By Dean Larson

Photos: Seller, Facebook Marketplace

It’s often true that you get what you pay for. I learned that lesson personally on a $3,000 BMW, a $40 torque wrench and other questionable purchases. But I’ve also gotten my fair share of good deals, and it often comes down to doing your homework to determine whether you’re looking at a bargain or a bust.

Where your opinions lie on this $4,000 Cobra kit likely has a lot to do with your personal experiences, as well as the depth of your project car fund. If you have a big name Shelby replica in your stable, then it probably doesn’t pay to read on. But if your project car aspirations are a bit more frugal, by all means, dive into the details of this bargain-bin roadster with me.

This Cobra is rough and it’s sketchy, there’s no two ways about it, but if you’ve got more skills than bills (of the cash money sort), I think there may actually be a decent Cobra hiding in this parts pile.

The seller has no clue on who originally manufactured the kit, so you’re left with only clues on that front. It’s also pretty crude by modern standards, with excess fiberglass at its panel edges. That being said, the body does appear accurate enough to make a decent looking Cobra.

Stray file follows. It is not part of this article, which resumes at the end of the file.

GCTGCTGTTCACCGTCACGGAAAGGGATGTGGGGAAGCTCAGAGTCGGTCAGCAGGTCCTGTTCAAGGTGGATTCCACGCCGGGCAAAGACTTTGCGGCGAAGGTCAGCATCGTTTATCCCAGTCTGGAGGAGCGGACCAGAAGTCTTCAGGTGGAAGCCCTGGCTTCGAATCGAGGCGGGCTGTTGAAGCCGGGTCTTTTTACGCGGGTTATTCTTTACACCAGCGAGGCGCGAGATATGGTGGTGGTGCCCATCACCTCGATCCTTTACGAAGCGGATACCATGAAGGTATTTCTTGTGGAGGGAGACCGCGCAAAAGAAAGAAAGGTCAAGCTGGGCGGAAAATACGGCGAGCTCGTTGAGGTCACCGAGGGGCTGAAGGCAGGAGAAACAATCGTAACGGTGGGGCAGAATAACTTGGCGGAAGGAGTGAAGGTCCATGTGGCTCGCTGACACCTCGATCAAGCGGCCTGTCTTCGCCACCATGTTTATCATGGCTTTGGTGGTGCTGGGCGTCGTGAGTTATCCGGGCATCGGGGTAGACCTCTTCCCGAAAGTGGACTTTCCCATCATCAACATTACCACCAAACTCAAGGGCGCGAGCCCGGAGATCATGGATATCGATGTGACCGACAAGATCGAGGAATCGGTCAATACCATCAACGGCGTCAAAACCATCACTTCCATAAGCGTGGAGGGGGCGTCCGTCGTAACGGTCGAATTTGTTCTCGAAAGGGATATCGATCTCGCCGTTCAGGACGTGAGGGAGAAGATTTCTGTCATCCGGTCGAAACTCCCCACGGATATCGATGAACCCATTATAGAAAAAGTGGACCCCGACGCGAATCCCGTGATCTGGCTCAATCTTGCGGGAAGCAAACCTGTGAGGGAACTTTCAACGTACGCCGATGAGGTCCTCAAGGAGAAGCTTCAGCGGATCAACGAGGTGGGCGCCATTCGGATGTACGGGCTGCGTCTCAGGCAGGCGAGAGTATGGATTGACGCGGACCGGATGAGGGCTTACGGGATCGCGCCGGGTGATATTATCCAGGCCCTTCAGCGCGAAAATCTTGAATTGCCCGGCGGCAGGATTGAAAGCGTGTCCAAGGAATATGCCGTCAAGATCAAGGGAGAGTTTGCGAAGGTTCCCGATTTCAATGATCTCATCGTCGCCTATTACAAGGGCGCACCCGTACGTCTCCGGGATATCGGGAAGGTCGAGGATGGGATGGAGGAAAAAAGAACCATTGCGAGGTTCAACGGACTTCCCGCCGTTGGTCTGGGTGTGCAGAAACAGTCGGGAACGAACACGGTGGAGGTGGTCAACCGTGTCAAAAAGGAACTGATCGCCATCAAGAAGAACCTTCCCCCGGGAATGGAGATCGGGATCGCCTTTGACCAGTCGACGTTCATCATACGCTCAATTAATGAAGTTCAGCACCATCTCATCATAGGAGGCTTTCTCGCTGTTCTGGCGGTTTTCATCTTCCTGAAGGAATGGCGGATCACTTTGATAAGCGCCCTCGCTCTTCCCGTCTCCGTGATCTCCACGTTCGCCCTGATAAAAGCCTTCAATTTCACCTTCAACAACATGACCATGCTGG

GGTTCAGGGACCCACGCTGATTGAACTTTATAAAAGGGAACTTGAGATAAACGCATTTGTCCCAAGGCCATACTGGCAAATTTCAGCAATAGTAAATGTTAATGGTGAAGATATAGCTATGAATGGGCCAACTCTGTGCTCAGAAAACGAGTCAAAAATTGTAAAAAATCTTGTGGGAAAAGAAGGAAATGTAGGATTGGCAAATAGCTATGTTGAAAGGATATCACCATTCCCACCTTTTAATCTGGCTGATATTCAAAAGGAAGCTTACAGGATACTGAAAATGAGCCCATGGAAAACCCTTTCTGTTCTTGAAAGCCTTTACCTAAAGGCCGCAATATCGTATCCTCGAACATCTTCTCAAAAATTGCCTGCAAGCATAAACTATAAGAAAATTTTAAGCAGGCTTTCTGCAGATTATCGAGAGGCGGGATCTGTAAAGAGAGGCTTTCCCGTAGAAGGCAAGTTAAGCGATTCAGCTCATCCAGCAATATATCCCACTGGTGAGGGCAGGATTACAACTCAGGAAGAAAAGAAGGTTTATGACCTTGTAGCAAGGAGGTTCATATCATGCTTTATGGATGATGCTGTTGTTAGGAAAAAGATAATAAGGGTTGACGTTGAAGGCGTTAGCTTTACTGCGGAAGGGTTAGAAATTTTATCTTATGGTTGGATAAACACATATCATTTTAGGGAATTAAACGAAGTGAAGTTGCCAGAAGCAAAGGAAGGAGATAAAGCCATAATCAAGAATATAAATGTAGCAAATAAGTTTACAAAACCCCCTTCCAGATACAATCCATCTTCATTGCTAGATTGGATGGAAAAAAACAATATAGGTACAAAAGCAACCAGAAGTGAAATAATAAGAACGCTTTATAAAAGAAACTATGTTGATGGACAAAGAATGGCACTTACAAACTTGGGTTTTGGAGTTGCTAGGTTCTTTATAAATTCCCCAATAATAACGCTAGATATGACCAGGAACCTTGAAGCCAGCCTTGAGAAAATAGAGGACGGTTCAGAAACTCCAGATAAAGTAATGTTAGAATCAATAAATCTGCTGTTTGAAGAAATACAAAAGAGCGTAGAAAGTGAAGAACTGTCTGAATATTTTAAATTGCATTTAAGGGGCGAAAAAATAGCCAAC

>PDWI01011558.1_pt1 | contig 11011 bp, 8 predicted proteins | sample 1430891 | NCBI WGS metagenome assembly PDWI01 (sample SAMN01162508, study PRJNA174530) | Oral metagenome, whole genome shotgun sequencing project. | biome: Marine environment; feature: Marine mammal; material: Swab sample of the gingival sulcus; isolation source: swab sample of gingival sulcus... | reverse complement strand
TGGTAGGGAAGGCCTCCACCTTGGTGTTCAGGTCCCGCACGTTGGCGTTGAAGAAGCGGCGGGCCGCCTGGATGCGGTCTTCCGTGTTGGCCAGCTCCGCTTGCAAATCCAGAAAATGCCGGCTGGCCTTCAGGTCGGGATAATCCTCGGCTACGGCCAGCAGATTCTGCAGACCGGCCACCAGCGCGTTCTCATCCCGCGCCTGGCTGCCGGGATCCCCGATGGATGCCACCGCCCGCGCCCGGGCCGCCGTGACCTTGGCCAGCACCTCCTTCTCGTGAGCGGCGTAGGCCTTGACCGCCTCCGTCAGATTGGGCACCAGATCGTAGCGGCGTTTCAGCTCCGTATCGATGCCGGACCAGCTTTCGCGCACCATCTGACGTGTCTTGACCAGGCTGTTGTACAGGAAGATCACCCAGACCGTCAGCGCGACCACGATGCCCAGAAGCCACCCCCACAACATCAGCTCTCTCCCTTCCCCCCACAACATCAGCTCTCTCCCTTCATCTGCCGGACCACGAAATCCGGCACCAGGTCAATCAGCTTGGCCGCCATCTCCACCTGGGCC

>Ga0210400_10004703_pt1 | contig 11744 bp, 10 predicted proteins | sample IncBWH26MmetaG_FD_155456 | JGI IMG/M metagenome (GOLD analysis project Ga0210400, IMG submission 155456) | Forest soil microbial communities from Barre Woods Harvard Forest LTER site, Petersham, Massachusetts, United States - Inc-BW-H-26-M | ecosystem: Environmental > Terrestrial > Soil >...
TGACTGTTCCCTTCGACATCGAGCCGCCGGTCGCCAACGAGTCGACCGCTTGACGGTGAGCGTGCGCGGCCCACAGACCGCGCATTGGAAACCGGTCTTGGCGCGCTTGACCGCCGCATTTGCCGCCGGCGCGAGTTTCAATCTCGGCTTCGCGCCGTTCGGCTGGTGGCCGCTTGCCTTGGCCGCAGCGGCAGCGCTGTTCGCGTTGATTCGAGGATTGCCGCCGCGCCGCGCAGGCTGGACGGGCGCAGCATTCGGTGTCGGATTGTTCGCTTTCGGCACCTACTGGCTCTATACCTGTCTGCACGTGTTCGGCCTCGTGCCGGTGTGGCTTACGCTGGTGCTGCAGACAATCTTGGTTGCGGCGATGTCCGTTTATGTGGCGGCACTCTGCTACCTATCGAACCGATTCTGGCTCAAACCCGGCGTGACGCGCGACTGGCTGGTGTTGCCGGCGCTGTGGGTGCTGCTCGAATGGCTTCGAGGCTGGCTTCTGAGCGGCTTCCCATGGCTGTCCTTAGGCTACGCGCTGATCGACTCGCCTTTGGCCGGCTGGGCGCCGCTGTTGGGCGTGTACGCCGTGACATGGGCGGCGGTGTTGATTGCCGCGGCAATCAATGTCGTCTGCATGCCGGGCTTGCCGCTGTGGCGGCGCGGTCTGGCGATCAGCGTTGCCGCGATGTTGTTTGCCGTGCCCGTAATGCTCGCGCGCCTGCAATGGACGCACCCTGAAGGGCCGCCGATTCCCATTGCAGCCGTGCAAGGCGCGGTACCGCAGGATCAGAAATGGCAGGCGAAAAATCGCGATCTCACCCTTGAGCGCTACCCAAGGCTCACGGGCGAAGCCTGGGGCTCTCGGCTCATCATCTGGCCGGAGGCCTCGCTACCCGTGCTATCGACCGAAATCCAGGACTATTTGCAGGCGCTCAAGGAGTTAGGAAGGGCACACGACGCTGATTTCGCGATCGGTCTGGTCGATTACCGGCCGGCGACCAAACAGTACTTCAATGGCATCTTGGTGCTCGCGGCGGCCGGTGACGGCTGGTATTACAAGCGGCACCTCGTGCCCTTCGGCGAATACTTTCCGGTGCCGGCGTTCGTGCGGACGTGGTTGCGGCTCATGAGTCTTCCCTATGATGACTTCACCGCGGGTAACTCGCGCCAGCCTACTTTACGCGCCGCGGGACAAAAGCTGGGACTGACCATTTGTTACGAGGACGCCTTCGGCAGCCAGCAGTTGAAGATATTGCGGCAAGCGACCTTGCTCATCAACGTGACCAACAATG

To go with the mystery body, the seller is also vague on the details of the chassis, other than that it’s a custom job. There isn't much to see in the photos, but you should probably count on significant reworking or rebuilding of the chassis. With those details in mind, there’s definitely a limited pool of talented folks who should seriously consider this car. But for those chosen few, there is value here.

It goes without saying, that your average Cobra kit fetches $35,000 to $45,000 — likely a little less when you’re looking at a car with murky details like this one. While this car will always be on the cheaper end of the spectrum, there’s nothing stopping it from being a $25,000 car with the right work done.

The seller has also supplied a Ford 289 ci engine and C4 transmission, which you could use or sell. Personally, I’d overhaul the 289 and cut the C4 lose in favor of a four-speed, TopLoader or TREMEC. I’d bet there’s also a usable 9-inch, or 8-inch rear axle under the car as well. But for all the other mechanical and cosmetic items, I’d assume you’re on your own.

With this car, you basically need to consider your skill level and how it could stack up against other cars in the $20,000 range when finished — keeping your time and dollar investment in mind. I probably wouldn’t pick this Cobra as the start to a serious, bucks-up build, but I think there’s a great budget builder here if you’ve got the skills. Get crafty with parts sourcing by using off-the-shelf parts like a stock Mustang T5 instead of a new unit. And instead of investing in a full windshield, make a small Plexiglas race screen like so many original Shelbys had.

Get crafty, and get weird with it, and you could have a great car in the end.

For just $4,000, this car may not last long. Check it out here on Facebook Marketplace in Baytown, Texas.